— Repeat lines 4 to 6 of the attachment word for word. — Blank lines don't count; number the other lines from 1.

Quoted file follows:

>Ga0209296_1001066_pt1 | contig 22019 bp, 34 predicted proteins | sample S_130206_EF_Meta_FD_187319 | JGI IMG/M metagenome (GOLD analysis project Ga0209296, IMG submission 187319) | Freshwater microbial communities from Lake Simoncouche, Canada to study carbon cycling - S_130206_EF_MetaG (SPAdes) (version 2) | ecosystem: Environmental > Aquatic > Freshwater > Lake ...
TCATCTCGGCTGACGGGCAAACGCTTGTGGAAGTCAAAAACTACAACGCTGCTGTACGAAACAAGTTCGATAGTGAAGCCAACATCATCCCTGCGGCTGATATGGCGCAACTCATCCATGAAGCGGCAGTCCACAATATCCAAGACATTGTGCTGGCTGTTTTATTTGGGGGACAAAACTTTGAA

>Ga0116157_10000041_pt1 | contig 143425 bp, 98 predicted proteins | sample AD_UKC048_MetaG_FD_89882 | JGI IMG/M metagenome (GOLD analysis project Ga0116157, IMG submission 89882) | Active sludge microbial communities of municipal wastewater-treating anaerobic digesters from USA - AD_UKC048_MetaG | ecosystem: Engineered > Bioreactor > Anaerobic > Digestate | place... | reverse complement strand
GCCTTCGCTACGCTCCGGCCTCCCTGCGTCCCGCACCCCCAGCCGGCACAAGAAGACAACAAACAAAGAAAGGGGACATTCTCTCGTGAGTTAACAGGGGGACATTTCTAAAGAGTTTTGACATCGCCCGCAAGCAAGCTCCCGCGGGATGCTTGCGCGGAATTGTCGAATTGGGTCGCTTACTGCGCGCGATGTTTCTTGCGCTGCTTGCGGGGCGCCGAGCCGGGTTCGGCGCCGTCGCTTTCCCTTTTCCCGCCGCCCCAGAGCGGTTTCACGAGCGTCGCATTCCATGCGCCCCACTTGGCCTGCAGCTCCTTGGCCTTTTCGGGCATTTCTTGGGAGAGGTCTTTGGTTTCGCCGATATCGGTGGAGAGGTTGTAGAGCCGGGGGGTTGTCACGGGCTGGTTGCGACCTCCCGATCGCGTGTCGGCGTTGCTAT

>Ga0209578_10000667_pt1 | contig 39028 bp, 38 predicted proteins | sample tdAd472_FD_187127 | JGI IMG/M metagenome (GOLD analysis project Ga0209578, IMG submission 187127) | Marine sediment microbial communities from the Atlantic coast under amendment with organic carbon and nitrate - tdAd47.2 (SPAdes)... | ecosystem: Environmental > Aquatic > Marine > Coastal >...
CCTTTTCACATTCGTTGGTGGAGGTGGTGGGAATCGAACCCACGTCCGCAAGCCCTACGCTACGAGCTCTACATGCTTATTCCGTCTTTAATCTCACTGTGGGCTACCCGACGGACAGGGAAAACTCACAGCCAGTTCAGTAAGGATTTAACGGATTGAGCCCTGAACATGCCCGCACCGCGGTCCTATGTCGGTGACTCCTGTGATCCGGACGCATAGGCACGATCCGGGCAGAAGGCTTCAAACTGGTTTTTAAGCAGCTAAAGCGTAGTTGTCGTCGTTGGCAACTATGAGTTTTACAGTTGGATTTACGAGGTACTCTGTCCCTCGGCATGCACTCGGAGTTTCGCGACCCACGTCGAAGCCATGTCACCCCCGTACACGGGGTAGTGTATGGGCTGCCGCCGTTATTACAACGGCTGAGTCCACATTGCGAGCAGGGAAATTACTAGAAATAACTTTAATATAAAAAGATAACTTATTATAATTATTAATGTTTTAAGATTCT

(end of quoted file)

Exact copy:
GCCTTCGCTACGCTCCGGCCTCCCTGCGTCCCGCACCCCCAGCCGGCACAAGAAGACAACAAACAAAGAAAGGGGACATTCTCTCGTGAGTTAACAGGGGGACATTTCTAAAGAGTTTTGACATCGCCCGCAAGCAAGCTCCCGCGGGATGCTTGCGCGGAATTGTCGAATTGGGTCGCTTACTGCGCGCGATGTTTCTTGCGCTGCTTGCGGGGCGCCGAGCCGGGTTCGGCGCCGTCGCTTTCCCTTTTCCCGCCGCCCCAGAGCGGTTTCACGAGCGTCGCATTCCATGCGCCCCACTTGGCCTGCAGCTCCTTGGCCTTTTCGGGCATTTCTTGGGAGAGGTCTTTGGTTTCGCCGATATCGGTGGAGAGGTTGTAGAGCCGGGGGGTTGTCACGGGCTGGTTGCGACCTCCCGATCGCGTGTCGGCGTTGCTAT

>Ga0209578_10000667_pt1 | contig 39028 bp, 38 predicted proteins | sample tdAd472_FD_187127 | JGI IMG/M metagenome (GOLD analysis project Ga0209578, IMG submission 187127) | Marine sediment microbial communities from the Atlantic coast under amendment with organic carbon and nitrate - tdAd47.2 (SPAdes)... | ecosystem: Environmental > Aquatic > Marine > Coastal >...
CCTTTTCACATTCGTTGGTGGAGGTGGTGGGAATCGAACCCACGTCCGCAAGCCCTACGCTACGAGCTCTACATGCTTATTCCGTCTTTAATCTCACTGTGGGCTACCCGACGGACAGGGAAAACTCACAGCCAGTTCAGTAAGGATTTAACGGATTGAGCCCTGAACATGCCCGCACCGCGGTCCTATGTCGGTGACTCCTGTGATCCGGACGCATAGGCACGATCCGGGCAGAAGGCTTCAAACTGGTTTTTAAGCAGCTAAAGCGTAGTTGTCGTCGTTGGCAACTATGAGTTTTACAGTTGGATTTACGAGGTACTCTGTCCCTCGGCATGCACTCGGAGTTTCGCGACCCACGTCGAAGCCATGTCACCCCCGTACACGGGGTAGTGTATGGGCTGCCGCCGTTATTACAACGGCTGAGTCCACATTGCGAGCAGGGAAATTACTAGAAATAACTTTAATATAAAAAGATAACTTATTATAATTATTAATGTTTTAAGATTCT